NEW YORK — If Kentucky boasts an unprecedented five first-round picks in Thursday night's NBA Draft, the achievement will raise an interesting question: Why didn't the Cats breeze to a national championship? Or at least end the school's longest absence from a Final Four?
Patrick Patterson, one of three UK players attending the draft, credited West Virginia, which beat Kentucky in the East Regional finals in Syracuse.
"West Virginia wanted it more than us," he said Wednesday. "They performed well, and we performed poorly."
Former UK teammate John Wall, who is expected to be the first player selected in the draft, noted how poorly Kentucky shot against West Virginia's 1-3-1 zone. "I'd rather get beat by getting outplayed than missing shots," he said. "They did a great job playing the zone and forcing us to shoot (from the perimeter)."
West Virginia did more than lull Kentucky into shooting perimeter shots, which was not a strength for UK all season. The Mountaineers also took the initiative much of the game, more than once making UK's defense look bad.
"We got outplayed the last game against West Virginia," said DeMarcus Cousins, who then lamented what might have been. "We were a talented group. We should have won a national championship."
NBA first-round picks have never been a reliable gauge on college teams advancing to the Final Four and/or winning a national championship.
Of the three teams that produced four first-round picks in a draft, only one won a national championship: North Carolina in 2005. The Tar Heels had four players taken among the first 14 picks (No. 2 Marvin Williams, No. 5 Raymond Felton, No. 13 Sean May, No. 14 Rashad McCants) and barely outlasted Illinois in the championship game.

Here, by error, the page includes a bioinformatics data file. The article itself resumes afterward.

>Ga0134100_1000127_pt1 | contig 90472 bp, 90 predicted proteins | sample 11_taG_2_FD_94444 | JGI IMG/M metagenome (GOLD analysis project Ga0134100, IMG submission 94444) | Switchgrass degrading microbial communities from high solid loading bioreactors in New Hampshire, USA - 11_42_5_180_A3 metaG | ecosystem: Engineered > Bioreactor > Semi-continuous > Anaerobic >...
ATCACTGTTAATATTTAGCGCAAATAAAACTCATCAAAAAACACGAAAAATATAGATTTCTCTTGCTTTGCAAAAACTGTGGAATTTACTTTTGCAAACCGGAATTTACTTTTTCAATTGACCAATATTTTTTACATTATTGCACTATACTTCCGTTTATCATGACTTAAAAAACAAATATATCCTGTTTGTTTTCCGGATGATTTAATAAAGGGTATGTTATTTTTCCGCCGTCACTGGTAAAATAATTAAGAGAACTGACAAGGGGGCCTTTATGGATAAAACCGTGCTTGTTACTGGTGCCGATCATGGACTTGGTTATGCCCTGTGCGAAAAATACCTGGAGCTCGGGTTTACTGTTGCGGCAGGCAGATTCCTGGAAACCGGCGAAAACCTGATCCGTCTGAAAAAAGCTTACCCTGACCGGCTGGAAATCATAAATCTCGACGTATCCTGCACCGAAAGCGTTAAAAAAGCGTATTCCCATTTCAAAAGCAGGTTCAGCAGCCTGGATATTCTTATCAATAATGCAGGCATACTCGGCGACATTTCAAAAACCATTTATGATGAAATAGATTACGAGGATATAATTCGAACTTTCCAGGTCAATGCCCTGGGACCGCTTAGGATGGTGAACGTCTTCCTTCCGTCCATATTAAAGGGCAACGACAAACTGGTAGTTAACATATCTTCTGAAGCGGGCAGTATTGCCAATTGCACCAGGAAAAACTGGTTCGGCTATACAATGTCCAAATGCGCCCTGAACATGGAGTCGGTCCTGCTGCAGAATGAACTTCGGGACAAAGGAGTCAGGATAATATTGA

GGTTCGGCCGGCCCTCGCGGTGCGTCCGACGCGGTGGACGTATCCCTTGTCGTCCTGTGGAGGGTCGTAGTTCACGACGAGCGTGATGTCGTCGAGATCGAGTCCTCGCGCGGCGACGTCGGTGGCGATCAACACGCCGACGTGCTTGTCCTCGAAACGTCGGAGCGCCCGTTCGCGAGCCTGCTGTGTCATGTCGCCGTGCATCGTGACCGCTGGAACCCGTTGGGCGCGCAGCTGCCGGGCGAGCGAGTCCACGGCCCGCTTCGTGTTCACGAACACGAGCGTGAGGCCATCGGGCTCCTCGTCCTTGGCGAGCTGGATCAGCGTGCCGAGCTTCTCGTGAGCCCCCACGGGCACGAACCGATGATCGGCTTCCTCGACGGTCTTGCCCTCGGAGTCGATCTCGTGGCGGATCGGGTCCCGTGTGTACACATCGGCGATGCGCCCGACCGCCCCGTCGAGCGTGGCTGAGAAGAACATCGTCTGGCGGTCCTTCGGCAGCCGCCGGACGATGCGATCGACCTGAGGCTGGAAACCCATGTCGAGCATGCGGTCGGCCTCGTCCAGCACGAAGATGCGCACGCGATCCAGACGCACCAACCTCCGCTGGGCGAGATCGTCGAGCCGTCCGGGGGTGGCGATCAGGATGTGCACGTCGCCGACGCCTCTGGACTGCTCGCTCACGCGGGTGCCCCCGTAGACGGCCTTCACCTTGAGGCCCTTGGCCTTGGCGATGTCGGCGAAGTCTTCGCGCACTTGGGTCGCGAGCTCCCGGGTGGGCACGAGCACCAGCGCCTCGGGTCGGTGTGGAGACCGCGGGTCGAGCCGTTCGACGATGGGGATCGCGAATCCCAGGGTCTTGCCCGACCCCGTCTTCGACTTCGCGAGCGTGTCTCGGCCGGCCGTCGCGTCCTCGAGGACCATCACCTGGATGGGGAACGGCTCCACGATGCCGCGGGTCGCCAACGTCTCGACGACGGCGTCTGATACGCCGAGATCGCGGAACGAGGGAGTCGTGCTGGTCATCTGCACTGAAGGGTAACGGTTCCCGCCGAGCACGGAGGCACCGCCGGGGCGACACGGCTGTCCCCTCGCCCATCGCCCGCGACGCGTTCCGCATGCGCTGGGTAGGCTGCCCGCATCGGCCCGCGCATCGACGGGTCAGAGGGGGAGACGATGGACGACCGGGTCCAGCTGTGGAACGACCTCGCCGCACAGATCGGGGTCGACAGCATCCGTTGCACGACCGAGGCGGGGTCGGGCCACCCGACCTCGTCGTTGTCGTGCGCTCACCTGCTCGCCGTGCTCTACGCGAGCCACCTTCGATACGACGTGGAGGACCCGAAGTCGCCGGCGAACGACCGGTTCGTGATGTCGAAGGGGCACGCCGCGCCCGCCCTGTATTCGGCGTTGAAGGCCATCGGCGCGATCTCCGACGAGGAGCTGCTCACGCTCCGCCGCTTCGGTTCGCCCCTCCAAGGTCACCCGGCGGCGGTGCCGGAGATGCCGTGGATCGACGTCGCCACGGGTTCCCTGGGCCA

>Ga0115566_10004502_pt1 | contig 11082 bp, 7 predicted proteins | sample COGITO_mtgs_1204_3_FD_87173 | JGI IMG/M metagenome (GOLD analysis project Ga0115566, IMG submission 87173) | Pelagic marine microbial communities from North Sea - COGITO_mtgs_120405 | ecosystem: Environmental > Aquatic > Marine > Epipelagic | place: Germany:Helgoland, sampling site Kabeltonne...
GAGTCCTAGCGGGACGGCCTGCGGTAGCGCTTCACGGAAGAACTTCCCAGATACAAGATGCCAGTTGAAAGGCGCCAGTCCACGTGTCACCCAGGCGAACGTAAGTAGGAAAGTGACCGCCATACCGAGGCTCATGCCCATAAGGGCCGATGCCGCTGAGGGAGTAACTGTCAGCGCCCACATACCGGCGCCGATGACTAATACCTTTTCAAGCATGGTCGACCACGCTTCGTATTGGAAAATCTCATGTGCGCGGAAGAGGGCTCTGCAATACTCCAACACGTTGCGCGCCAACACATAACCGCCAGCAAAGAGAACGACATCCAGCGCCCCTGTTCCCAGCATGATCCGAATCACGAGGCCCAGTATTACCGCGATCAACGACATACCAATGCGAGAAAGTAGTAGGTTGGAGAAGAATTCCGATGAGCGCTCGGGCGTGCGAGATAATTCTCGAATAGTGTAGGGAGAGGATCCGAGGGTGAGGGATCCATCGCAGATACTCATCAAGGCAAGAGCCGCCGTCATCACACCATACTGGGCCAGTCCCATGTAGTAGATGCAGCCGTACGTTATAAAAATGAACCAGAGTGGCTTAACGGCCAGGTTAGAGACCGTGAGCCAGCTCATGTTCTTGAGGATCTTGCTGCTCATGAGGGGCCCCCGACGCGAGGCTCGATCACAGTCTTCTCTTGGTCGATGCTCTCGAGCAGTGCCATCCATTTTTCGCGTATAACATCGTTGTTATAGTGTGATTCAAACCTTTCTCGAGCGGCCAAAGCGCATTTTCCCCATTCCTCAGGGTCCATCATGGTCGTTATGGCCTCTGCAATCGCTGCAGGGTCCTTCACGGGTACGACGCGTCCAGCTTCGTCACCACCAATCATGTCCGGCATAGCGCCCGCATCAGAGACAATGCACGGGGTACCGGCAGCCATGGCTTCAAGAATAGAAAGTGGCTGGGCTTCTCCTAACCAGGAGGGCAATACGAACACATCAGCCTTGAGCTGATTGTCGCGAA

As for the other two teams to produce four first-round players, Duke lost in the 1999 national championship game, and Connecticut lost to George Mason in an Elite Eight game in 2006.
That record supports the contention of former Kentucky All-American Dan Issel, who said NBA talent alone does not ensure college victories.
"I don't think you can draw a correlation," he said.
The changing nature of the NBA Draft makes that even more true.
"A lot of teams are going to take the kids based on potential," Issel said.
Jay Bilas, a basketball analyst for ESPN, had a ready answer for the paradox of Kentucky as the big winner on draft night and just another wallflower late into the NCAA's Big Dance.
"Because they're young," Bilas wrote via e-mail.
As early as last pre-season, Bilas said the Final Four might be out of Kentucky's reach.
"I thought Kentucky overachieved a bit with its consistency and run in the tournament," he wrote. "Plus, last year was a down year nationally. In 2008 or 2009, with older and more dominant teams, UK might not have made the Elite Eight."
NBA consultant Chris Ekstrand also noted how the NBA Draft's emphasis on potential dilutes the chances for talent to ripen to championship form.
In the 1990s, the NBA Draft went from a focus on production to an attempt to divine potential.
"Now, you don't have to do anything if you fit a profile," Ekstrand said.
Issel, a former NBA All-Star and then coach, said Wall and Patterson produced more than enough to justify their likely draft position: Wall as the first pick overall and Patterson as a late lottery or mid-first-round choice.
The three other UK players in the draft, Cousins, Daniel Orton and Eric Bledsoe, represent varying degrees of risk. Cousins' temperament and conditioning, Orton's idleness the past two seasons and Bledsoe's lack of experience at point guard might make teams nervous.
In a world without one-and-done players, UK's talent would translate into victory parades, Issel said.
"If those guys stayed through their senior years, they'd win a couple (national) championships," he said. "I have no doubt about that."